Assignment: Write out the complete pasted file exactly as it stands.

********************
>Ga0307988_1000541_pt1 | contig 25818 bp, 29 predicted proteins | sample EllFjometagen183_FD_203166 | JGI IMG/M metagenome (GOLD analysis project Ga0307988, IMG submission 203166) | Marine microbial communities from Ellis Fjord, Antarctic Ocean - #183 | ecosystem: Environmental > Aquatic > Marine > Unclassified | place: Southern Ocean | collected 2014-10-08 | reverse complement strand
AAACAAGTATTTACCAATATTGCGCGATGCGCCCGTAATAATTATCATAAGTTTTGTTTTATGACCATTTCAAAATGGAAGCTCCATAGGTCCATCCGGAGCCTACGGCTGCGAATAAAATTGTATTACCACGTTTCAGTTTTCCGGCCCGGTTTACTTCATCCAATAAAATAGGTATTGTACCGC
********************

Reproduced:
>Ga0307988_1000541_pt1 | contig 25818 bp, 29 predicted proteins | sample EllFjometagen183_FD_203166 | JGI IMG/M metagenome (GOLD analysis project Ga0307988, IMG submission 203166) | Marine microbial communities from Ellis Fjord, Antarctic Ocean - #183 | ecosystem: Environmental > Aquatic > Marine > Unclassified | place: Southern Ocean | collected 2014-10-08 | reverse complement strand
AAACAAGTATTTACCAATATTGCGCGATGCGCCCGTAATAATTATCATAAGTTTTGTTTTATGACCATTTCAAAATGGAAGCTCCATAGGTCCATCCGGAGCCTACGGCTGCGAATAAAATTGTATTACCACGTTTCAGTTTTCCGGCCCGGTTTACTTCATCCAATAAAATAGGTATTGTACCGC